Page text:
May 21, 2010 / 8:34 PM / 8 years ago

Hot Yoga: tweaking the thermostat, finding the flow

NEW YORK (Reuters Life!) - When it comes to yoga, some like it hot but not too hot.

<p>A class in Warrior Two pose at the hot yoga room at Crunch, New York City, in an undated photo. REUTERS/Crunch/Handout</p>

So yoga studios and fitness centers are finessing the tenets of hot yoga as set forth by the master, to find the middle way.

“Some people are turned off by the heat, some people are addicted straight off the bat,” said Brooke Eddey, a hot yoga instructor at Crunch, the national chain of fitness centers. “Our room is around 90 degrees (. If it gets too hot, I turn it off.”

Such thermal flexibility would be anathema to the strict followers of hot yoga guru Bikram Choudhury, who keeps a firm grip on both thermostat and sequence at his nearly 500 studios franchised worldwide.

A Bikram yoga room is heated to a steamy 105 degrees Fahrenheit, with a humidity of 40 percent. Even the founder calls them torture chambers.

“The heat helps you to stretch safely and has its own detoxifying benefits,” explained Ainslie Faust, spokesperson for Bikram’s Yoga College of India, in Los Angeles, California.

Faust said Bikram’s series of 26 postures were selected because they are the most healing poses for the common problems of people living in the Western world.

“We modify it,” Eddey said simply. “I’ve taken a lot of Bikram and I think the 26 poses are a great system, really well thought out. I get that, but I also incorporate some flow, some vinyasa.”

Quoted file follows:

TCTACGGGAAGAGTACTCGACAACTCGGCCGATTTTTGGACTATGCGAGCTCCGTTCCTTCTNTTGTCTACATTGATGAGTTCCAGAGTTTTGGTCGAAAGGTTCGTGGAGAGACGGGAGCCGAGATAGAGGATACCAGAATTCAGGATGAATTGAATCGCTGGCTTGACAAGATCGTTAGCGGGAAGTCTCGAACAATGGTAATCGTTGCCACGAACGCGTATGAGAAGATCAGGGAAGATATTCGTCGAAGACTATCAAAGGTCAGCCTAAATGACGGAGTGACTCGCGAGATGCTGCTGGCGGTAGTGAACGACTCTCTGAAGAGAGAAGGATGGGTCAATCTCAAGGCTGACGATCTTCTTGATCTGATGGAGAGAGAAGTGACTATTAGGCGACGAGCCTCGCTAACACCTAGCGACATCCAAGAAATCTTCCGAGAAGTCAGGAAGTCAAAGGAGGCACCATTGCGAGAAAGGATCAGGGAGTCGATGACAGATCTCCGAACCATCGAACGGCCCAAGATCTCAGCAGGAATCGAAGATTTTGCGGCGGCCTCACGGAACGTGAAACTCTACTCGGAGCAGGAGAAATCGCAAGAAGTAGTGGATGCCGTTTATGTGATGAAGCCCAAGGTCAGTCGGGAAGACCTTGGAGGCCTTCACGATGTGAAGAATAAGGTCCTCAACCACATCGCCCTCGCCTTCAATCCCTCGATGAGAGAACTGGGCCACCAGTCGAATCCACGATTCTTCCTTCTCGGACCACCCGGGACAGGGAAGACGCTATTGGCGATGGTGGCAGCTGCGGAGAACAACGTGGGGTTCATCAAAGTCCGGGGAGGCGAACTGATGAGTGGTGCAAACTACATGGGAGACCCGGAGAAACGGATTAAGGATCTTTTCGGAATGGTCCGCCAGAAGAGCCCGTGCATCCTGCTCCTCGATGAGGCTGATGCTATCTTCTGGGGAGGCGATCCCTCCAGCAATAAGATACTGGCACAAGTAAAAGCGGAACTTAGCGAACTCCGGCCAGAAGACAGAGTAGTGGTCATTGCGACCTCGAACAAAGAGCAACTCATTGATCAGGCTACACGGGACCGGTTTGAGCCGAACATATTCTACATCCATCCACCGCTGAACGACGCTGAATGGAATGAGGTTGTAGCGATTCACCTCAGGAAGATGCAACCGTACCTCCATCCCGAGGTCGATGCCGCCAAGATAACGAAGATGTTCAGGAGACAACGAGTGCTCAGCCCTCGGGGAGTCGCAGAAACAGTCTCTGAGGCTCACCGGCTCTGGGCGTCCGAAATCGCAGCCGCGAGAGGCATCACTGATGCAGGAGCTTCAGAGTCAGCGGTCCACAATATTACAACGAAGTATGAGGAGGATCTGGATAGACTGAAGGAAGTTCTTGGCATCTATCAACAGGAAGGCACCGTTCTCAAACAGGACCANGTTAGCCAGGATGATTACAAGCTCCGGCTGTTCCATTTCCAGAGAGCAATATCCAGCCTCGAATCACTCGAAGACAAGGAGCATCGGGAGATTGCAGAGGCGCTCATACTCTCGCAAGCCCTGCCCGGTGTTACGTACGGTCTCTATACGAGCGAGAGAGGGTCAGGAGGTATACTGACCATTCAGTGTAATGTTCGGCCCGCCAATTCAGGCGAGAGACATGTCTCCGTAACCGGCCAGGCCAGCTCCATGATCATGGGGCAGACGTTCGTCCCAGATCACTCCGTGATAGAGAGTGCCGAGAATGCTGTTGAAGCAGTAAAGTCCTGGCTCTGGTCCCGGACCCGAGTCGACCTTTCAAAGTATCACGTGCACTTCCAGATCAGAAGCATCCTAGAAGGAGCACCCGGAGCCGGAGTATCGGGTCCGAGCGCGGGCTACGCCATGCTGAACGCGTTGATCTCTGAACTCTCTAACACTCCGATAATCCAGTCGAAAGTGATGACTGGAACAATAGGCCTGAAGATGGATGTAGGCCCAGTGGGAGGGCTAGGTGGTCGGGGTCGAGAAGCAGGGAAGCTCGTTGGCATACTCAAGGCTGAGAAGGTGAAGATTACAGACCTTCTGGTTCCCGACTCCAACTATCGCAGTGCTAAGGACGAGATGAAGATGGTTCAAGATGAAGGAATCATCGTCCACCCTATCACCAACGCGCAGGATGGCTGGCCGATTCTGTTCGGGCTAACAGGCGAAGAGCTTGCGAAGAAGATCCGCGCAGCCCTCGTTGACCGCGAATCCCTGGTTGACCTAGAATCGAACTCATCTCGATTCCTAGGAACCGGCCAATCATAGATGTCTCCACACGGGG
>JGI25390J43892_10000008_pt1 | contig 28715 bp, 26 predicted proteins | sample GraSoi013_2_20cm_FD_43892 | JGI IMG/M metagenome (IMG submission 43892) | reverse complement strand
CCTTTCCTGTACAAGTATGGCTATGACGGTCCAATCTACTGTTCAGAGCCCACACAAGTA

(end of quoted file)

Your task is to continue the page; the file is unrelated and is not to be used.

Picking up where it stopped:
Vinyasa is yoga-speak for breath-synchronized movement. It’s another departure from the Bikram style, which is to hold each posture for a minute or so before proceeding to the next.

“I love the movement,” said Eddey. “It lets the whole body open up. And we stay hydrated consistently,” she said, “whereas some Bikram classes want you to stay with the ‘present.'”

Fabio Comana, an exercise physiologist with the American Council on Exercise (ACE), believes exercising in extreme heat can be dangerous, vinyasa or no vinyasa.

“You may think it’s purifying and cleansing but you have to respect the physiology of the body,” he said.

“The human body is designed to tolerate temperatures between 97 and 100 degrees. It’s not designed to go outside those numbers,” he said. “Core temperature can go up very quickly. Over 105 degrees you will start to damage protein. It’s cause and effect.”

He added that after a Bikram workout, if any weight is lost it’s not a good thing because it is fluid that has been lost.

Tanya Boulton, managing teacher at Pure Yoga in New York City, says temperatures in Pure’s hot yoga studio can approach 100 degrees, so it’s wise to build tolerance slowly, while taking plenty of breaks.

“You have to really prep yourself for hot yoga. You have to stay on top of hydration and be aware that you’re sweating a lot more than you normally do,” said Boulton.

“We teach hot power yoga, which is about an hour long with a lot of movement,” she said, “And hot Ki yoga, which combines martial arts with vinyasa flow and rock music.”

Boulton said everything taking place in your life is reflected on the mat.

“Did you drink last night? What did you have for breakfast? Are you stressed? Body, mind, spirit -- if one’s out of whack, you’re going to feel it,” she said

“Sometimes the heat bothers you, sometimes it doesn‘t.”

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